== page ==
Tuesday, February 21, 2006

The "blunting" of advancement

I've been an avid follower of scientific and technological news since my teens, at least 25 years.
With the exception of a few items like the currently quite powerful CPUs, tiny electronics in cellphones, a handful of rationally designed drugs and a smattering of GMOs in agriculture almost none of the promised or claimed transformitive technological advances have come to fruition.
High T Superconductivity for example. The phenomona involved in ceramic type superconductors is, if not Well understood, at least relativily well explored. Methods of working with the material were outlined by the mid 90s. Liquid nitrogen is readily available. And yet I've come across very few major advances using this technology.
I could make an enormous list of other materials, methods and insights which have come to light in the last decade or so and yet, again, none of them seem to have made an impact.
MRI is still expensive and getting more so. A common user grade computer still costs around $1000 (I know, you get so much more for your money, then why does it still take so long for a document to load?)
Somewhere, within the defining constructs of our society there must be a number of forces/factors which cause a blunting of these developments. Social inertia? Or are all these so called developments really just hype?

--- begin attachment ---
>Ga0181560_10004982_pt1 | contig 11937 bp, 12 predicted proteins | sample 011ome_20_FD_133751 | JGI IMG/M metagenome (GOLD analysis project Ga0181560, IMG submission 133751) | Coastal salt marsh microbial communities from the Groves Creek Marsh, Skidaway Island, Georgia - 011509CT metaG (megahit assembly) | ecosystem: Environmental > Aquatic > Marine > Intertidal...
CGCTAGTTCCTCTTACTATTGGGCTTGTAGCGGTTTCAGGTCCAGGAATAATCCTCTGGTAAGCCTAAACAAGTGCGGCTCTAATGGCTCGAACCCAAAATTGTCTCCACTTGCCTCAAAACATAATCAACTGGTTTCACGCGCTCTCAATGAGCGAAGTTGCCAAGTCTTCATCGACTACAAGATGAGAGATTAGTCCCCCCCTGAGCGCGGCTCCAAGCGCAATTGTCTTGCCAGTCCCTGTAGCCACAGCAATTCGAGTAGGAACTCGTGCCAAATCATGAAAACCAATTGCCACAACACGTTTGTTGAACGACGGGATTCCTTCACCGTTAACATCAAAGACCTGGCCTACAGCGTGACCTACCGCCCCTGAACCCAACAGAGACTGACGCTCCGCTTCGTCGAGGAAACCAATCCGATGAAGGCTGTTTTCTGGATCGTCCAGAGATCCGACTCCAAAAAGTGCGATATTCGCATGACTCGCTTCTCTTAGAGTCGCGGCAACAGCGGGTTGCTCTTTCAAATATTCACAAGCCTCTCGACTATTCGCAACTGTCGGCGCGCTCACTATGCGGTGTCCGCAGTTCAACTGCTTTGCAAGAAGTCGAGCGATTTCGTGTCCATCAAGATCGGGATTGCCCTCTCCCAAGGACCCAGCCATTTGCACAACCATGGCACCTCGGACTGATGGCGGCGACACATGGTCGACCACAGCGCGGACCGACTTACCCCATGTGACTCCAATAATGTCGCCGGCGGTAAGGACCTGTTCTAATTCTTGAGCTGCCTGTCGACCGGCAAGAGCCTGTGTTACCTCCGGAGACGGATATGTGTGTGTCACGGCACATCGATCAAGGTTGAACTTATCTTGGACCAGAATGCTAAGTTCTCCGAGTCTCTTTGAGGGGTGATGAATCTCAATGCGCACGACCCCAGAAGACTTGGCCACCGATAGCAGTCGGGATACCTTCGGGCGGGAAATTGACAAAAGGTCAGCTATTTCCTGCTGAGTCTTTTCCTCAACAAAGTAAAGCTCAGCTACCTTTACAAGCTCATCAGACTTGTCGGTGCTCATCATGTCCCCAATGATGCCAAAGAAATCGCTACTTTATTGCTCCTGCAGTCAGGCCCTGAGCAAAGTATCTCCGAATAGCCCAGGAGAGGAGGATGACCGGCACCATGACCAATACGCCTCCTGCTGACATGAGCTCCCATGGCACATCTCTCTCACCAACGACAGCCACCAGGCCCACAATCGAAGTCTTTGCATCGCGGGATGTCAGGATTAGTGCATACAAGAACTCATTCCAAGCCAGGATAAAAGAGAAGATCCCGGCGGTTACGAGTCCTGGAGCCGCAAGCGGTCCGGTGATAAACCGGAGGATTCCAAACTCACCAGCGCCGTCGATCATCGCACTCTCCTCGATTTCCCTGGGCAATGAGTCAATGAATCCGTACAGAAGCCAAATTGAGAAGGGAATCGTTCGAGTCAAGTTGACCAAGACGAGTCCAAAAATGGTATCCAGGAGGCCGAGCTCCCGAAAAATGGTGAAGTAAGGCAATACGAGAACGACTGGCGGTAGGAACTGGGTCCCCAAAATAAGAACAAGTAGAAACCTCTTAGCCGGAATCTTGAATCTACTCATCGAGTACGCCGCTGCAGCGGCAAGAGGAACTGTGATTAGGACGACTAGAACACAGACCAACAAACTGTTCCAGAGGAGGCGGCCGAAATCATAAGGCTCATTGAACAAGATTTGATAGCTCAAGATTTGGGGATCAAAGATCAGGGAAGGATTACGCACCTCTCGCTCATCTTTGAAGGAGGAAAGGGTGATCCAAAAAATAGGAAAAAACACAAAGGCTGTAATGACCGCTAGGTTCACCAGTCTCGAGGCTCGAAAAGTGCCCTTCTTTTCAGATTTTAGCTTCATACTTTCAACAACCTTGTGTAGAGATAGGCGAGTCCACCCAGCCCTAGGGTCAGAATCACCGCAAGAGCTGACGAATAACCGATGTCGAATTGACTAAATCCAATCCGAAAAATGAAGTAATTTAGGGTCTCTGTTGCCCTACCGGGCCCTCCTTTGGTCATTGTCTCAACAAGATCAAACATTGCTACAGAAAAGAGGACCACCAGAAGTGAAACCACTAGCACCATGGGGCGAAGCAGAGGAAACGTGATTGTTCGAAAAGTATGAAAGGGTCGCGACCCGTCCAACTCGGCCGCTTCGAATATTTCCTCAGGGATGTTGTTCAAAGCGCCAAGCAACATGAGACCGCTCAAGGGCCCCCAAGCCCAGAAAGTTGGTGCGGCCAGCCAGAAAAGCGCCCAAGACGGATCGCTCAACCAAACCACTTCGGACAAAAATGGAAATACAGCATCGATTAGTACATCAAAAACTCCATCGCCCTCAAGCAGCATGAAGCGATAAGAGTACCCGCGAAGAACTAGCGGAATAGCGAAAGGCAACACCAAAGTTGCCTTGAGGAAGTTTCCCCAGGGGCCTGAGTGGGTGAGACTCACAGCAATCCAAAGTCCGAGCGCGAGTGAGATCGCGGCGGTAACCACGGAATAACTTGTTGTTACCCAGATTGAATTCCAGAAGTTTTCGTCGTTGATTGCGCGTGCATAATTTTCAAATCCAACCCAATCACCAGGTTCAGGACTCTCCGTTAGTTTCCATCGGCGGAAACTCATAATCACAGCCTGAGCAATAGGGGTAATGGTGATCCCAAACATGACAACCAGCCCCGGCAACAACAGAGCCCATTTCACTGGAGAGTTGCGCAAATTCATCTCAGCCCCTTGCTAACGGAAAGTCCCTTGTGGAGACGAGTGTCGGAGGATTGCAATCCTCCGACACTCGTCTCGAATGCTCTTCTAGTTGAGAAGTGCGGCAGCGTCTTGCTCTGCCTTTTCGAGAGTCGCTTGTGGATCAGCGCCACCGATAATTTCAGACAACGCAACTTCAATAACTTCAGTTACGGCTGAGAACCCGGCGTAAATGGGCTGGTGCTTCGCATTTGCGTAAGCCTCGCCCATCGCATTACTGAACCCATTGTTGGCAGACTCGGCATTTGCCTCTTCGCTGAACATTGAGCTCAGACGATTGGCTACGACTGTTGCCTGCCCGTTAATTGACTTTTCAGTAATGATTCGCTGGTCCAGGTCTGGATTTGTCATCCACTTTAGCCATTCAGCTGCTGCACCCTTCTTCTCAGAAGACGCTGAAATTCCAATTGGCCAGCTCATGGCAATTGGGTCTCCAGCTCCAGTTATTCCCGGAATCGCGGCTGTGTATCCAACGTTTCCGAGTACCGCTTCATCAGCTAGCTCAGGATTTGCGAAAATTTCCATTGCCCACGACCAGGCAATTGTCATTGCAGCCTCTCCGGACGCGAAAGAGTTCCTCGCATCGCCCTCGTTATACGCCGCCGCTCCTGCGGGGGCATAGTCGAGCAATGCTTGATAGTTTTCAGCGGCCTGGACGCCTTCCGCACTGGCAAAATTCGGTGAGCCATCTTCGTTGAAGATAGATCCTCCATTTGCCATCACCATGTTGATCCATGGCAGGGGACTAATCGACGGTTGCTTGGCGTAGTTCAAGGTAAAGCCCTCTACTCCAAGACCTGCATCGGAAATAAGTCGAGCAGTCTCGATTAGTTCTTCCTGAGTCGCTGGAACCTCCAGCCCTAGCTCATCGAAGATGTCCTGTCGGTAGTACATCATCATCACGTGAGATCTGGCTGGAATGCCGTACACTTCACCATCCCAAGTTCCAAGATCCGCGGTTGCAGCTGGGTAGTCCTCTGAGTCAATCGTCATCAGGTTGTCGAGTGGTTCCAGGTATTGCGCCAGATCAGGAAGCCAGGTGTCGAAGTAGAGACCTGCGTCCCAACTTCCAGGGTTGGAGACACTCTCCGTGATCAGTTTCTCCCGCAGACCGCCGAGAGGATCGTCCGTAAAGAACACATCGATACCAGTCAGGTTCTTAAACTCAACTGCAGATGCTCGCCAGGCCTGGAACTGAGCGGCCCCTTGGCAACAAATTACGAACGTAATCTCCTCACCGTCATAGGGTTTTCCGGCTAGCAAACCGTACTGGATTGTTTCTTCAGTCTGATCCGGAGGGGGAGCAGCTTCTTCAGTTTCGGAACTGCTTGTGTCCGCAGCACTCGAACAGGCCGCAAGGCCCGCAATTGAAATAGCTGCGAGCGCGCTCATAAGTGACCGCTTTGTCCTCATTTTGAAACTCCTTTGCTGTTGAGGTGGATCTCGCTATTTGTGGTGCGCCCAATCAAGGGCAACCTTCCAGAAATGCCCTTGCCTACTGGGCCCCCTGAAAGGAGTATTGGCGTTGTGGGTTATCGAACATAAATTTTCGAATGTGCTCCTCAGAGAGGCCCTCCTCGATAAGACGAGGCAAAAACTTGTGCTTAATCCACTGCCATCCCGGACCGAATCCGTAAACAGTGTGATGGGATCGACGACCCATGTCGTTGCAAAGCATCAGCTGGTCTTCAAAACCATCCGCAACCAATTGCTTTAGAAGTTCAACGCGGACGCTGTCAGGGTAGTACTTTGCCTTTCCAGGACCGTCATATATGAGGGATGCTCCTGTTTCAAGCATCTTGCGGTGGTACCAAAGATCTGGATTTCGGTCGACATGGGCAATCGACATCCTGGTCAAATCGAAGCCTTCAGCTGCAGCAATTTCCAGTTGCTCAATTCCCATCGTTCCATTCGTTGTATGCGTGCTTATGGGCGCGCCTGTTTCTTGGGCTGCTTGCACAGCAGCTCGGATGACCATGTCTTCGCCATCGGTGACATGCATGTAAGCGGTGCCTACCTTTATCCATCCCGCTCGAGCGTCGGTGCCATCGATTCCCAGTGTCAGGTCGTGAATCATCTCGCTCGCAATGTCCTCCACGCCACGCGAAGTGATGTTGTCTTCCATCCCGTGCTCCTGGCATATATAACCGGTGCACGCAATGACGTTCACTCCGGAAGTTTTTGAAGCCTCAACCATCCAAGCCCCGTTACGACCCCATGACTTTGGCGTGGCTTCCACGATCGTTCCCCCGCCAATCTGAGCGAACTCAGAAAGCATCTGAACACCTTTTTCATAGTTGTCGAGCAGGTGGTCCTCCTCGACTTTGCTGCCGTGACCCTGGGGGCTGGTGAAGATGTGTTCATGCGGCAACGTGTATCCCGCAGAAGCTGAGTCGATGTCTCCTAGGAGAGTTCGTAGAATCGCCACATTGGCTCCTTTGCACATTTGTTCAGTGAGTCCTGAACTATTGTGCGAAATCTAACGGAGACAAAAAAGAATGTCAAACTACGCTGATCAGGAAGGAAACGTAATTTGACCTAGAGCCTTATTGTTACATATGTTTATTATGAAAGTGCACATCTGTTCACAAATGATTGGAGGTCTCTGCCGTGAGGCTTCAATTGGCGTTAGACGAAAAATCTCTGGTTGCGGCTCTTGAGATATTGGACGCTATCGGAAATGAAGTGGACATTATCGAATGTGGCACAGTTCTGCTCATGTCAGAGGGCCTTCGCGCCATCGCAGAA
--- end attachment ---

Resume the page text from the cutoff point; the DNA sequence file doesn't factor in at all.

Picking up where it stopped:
Saturday, February 04, 2006

Mathematical quantum epiphany

While out daydreaming beneath a cloudy sky I was contemplating the mathematics of gravity. It suddenly struck me that those equations which describe gravity could be restructured as the collection of binary functions (or, and, not, xor, etc.) necessary to produce that mathematical function.
Now I get how a quantum computer takes advantage of quantum equations. Every physical system which embodies or "performs" an operation described by a mathematical equation or function can be said to be running that process. Since every math function can be broken down into it's binary equivalent, the said physical process can be mapped onto that collection of binary operations which reproduce it's behaviour.

Friday, February 03, 2006

Two notable nano development

1) A means of rapidly sorting and testing biologically interesting molecules has been developed at the Weizmann Institute of Science and the Hebrew University of Jerusalem.
2) Carbon nanotube transistors are being used to make rapid label-less assays of DNA at
the University of Pittsburgh and Nanomix, Inc., in Emeryville, CA. I'm pegging this one as a likely candidate for the new Genomic X-prize.